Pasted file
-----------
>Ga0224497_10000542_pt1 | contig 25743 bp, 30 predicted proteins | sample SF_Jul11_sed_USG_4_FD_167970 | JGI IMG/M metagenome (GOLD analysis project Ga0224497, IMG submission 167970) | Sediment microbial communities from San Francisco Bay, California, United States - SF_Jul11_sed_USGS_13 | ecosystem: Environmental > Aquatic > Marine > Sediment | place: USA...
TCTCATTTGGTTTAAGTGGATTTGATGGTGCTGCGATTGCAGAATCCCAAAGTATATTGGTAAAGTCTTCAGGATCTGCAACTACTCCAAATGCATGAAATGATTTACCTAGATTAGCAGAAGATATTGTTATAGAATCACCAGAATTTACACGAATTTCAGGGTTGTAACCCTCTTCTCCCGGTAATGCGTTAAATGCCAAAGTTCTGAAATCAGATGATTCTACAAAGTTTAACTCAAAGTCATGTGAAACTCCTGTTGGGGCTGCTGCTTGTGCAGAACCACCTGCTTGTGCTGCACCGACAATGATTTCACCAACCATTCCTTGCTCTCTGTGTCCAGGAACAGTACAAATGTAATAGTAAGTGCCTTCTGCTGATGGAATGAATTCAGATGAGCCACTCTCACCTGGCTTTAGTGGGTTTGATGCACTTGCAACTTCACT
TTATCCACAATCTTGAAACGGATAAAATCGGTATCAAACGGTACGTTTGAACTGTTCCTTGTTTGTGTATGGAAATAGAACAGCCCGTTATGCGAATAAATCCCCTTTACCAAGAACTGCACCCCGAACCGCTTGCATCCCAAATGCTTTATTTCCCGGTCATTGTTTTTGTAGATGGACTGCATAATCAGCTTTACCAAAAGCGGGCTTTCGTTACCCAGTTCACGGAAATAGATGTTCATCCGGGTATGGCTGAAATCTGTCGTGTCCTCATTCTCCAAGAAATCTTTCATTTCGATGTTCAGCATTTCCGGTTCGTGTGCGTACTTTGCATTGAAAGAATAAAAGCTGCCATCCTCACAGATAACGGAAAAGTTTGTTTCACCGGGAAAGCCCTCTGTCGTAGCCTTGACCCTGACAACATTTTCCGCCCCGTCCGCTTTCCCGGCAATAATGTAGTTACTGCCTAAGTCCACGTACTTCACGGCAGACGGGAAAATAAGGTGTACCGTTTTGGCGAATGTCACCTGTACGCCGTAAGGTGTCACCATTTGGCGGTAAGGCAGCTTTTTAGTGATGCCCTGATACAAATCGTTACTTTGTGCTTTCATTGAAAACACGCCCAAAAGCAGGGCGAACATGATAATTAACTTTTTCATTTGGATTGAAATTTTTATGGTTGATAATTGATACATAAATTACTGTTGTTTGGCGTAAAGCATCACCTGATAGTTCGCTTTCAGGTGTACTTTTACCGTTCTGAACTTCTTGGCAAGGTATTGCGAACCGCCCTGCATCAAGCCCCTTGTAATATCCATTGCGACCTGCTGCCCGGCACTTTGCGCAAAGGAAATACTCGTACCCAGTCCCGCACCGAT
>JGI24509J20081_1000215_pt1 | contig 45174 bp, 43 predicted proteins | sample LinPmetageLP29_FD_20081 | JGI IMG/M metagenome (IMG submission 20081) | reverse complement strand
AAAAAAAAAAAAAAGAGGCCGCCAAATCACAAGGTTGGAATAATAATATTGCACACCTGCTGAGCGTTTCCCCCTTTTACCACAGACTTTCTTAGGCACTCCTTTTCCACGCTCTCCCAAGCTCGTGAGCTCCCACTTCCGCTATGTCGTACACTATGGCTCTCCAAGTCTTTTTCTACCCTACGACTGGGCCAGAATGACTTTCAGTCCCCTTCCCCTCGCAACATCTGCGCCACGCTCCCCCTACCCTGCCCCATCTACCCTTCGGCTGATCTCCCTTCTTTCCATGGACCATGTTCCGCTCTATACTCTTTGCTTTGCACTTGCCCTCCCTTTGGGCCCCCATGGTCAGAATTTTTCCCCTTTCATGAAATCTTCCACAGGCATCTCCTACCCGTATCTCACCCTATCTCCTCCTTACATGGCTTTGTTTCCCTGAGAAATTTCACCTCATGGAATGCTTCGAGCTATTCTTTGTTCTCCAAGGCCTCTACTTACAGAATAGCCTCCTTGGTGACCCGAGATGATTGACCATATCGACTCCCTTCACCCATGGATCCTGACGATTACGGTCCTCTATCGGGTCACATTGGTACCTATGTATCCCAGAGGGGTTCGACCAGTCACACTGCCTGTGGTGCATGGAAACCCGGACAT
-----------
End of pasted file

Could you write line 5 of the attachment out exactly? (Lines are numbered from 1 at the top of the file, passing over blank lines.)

AAAAAAAAAAAAAAGAGGCCGCCAAATCACAAGGTTGGAATAATAATATTGCACACCTGCTGAGCGTTTCCCCCTTTTACCACAGACTTTCTTAGGCACTCCTTTTCCACGCTCTCCCAAGCTCGTGAGCTCCCACTTCCGCTATGTCGTACACTATGGCTCTCCAAGTCTTTTTCTACCCTACGACTGGGCCAGAATGACTTTCAGTCCCCTTCCCCTCGCAACATCTGCGCCACGCTCCCCCTACCCTGCCCCATCTACCCTTCGGCTGATCTCCCTTCTTTCCATGGACCATGTTCCGCTCTATACTCTTTGCTTTGCACTTGCCCTCCCTTTGGGCCCCCATGGTCAGAATTTTTCCCCTTTCATGAAATCTTCCACAGGCATCTCCTACCCGTATCTCACCCTATCTCCTCCTTACATGGCTTTGTTTCCCTGAGAAATTTCACCTCATGGAATGCTTCGAGCTATTCTTTGTTCTCCAAGGCCTCTACTTACAGAATAGCCTCCTTGGTGACCCGAGATGATTGACCATATCGACTCCCTTCACCCATGGATCCTGACGATTACGGTCCTCTATCGGGTCACATTGGTACCTATGTATCCCAGAGGGGTTCGACCAGTCACACTGCCTGTGGTGCATGGAAACCCGGACAT